The Internet Corporation for Assigned Names and Numbers (ICANN) terminated on Tuesday its contract with Estonia-based EstDomains, blocking the company's ability to offer Internet registration services, but temporarily stayed the judgment the following day to assess the firm's response to the accusations against it.
The move by ICANN, which accredits companies to manage the Internet's domain-registration process, comes after numerous complaints that malicious sites had registered through EstDomains and after the CEO of the company, Vladimir Tsastsin, was found guilty of credit-card fraud by a county court in Estonia. The Computer Emergency Response Team for Estonia has linked the company with Russian organized crime, according to an article in the Washington Post's SecurityFix blog.
Having an officer convicted of a felony is grounds for terminating the Registrar Accreditation Agreement, ICANN stated in a letter (pdf) sent to EstDomains's Tsastsin on Tuesday.
"The attached Estonia Court records state that you were convicted of credit card fraud, money laundering and document forgery on 6 February 2008," the letter stated. "EstDomains' has submitted official documents to ICANN that state that you are the President of EstDomains. Absent receipt by ICANN of any document indicating that you were removed from the position of President, ICANN concludes that you maintained the position of President at EstDomains since the date of your conviction."
On Wednesday, ICANN delayed the termination process to "assess the merits of the claims made in EstDomains response" to the group's letter. The company claimed (pdf) that Tsastsin had appealed the country court's verdict to the nation's Supreme Court on June 16, 2008, an act that would delay the legal effects of the verdict. The company also claimed that Tsastsin had stepped down as CEO about a week later, pending the outcome of the appeal.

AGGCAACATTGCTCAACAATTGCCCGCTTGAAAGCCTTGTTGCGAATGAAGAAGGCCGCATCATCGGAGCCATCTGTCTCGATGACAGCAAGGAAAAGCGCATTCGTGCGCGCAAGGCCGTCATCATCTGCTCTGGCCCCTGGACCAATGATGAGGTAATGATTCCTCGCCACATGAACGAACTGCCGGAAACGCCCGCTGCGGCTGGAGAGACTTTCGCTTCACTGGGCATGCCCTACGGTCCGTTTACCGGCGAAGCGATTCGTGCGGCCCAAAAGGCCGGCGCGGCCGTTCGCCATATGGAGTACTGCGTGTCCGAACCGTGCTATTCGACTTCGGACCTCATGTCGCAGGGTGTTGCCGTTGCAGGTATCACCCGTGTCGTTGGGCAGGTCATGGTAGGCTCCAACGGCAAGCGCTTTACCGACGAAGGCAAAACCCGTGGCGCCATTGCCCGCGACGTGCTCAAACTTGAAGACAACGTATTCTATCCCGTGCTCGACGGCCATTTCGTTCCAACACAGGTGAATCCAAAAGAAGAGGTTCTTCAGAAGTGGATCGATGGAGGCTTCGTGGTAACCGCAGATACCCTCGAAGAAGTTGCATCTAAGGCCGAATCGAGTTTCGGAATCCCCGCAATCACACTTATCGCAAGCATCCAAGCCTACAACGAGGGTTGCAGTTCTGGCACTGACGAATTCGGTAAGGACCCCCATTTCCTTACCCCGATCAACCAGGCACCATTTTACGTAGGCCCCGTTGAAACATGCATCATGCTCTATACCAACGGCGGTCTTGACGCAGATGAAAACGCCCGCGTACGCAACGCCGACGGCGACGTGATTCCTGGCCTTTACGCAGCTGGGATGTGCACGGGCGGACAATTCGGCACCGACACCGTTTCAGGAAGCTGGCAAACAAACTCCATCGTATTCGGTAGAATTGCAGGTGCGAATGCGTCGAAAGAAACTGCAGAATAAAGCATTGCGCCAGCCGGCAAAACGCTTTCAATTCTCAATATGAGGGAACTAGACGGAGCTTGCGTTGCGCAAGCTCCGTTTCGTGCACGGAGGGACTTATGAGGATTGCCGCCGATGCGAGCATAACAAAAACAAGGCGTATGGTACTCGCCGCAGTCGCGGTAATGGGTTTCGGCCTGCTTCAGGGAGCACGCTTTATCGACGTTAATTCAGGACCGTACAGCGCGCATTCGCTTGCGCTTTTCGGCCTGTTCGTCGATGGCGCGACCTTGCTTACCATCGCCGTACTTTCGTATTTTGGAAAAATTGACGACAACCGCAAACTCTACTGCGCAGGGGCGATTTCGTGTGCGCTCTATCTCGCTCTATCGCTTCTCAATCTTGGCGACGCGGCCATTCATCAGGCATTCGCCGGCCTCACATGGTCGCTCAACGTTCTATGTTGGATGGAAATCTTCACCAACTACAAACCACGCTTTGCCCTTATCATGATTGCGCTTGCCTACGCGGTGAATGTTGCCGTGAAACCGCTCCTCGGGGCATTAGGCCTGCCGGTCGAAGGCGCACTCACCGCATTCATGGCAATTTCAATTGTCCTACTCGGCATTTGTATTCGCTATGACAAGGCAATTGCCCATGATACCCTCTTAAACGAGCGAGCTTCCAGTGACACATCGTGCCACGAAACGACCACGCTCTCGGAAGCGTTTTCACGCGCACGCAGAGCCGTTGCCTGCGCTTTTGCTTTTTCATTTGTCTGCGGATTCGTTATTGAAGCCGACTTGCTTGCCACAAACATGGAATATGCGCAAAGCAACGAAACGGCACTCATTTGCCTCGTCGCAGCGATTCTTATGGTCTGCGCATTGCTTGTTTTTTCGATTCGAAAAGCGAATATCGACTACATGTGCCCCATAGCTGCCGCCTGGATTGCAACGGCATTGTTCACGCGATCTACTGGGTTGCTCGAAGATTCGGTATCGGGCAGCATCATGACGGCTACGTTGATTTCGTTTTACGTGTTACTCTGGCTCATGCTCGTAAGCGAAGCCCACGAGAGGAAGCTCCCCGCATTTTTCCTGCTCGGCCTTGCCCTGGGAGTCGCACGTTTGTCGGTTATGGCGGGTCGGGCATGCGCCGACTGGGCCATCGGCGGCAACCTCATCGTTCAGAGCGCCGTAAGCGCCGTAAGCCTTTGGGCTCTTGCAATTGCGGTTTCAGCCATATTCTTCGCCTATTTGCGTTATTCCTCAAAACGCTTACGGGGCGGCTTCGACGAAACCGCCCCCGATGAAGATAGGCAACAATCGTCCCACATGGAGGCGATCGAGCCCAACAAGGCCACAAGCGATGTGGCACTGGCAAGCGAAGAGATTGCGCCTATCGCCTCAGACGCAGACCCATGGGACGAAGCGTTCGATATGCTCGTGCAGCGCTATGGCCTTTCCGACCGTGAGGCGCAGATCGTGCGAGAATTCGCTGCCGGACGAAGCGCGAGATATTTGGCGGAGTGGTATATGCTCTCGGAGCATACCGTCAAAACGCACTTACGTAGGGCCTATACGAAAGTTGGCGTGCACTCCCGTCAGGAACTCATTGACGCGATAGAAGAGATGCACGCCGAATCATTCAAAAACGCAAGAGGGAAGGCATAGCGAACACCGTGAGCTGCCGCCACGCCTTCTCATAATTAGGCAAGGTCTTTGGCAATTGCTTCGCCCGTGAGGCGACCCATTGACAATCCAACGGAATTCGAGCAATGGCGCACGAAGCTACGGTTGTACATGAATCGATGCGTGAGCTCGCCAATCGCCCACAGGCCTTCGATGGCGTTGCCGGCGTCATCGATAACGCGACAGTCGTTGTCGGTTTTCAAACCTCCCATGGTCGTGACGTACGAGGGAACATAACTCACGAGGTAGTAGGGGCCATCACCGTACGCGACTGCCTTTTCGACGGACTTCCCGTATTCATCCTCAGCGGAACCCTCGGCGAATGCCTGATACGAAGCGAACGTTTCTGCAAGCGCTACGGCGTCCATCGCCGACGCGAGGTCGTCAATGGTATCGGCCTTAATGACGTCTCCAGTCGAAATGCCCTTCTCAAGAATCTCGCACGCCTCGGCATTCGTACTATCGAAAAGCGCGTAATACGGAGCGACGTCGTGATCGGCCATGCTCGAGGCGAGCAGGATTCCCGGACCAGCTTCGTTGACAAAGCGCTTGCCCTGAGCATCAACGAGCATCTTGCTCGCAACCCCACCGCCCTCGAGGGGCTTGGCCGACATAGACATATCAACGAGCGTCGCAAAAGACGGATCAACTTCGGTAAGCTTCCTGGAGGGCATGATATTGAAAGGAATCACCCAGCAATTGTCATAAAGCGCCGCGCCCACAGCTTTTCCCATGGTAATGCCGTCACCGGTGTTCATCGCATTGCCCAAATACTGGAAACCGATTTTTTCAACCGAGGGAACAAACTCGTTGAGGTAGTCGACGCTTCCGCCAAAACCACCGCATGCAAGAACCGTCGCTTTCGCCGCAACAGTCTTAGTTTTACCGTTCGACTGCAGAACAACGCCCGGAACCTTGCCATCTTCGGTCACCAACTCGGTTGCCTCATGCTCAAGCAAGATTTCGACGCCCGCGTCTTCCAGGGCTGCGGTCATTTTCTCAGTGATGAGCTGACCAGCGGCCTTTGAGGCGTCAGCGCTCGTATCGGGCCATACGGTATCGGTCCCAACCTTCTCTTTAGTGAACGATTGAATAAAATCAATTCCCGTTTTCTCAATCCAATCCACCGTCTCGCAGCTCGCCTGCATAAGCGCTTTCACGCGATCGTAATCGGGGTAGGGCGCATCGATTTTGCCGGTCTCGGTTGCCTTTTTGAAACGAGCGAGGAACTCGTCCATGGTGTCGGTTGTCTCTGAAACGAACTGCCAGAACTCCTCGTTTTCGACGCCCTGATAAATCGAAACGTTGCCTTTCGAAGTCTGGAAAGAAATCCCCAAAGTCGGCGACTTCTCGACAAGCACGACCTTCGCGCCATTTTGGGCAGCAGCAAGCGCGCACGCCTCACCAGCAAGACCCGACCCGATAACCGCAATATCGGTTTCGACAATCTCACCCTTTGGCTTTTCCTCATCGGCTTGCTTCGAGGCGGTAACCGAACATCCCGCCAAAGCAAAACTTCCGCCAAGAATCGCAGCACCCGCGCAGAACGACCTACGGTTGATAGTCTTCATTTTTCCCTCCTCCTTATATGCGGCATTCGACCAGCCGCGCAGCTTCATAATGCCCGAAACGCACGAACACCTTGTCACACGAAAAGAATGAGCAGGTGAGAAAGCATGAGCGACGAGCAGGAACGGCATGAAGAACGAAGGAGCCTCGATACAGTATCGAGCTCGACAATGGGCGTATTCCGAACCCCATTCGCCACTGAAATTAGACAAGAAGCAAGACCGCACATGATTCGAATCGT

Security firms F-Secure and McAfee lauded ICANN's decision to terminate EstDomains' registrar agreement. F-Secure's Mikko Hyppönen charged the firm with being a major hub for cybercrime activity.
"Tens of thousands of malicious domains have been registered with EstDomains," Hyppönen said in a blog post on Wednesday. "These include drive-by-download sites, botnet command-and-control servers, spammed domains and so on. Many of the recent fake antivirus tools as well as rogue codecs have been running via EstDomains. In fact, EstDomains is among the largest registrars in the world and they've registered over 280,000 domains. Not all of them are bad, of course. But a big part of them are."
In a posting sent earlier this month to the mailing list of the North American Network Operators Group (NANOG), a person claiming to represent EstDomains took issue with the criticism that network operators had leveled against his company.
"I won't deny that we *did* have abuse issues -- that is the problem when your customers are mostly located in Eastern Europe -- there are quite a few bad apples," said the e-mail message sent by Konstantin Poltev, a purported employee of EstDomains. "Payment systems used in Eastern Europe tend to favor anonymity -- which, obviously is also favored by criminals. However, it's the exception and not a rule. We've stopped accepting all anonymous payment systems quite awhile ago, and have new arrangement with one of Russia's largest payment systems where, if we report abuse, they will lock the criminal's account and accounts linked to it.
If you have tips or insights on this topic, please contact SecurityFocus.
Posted by: Robert Lemos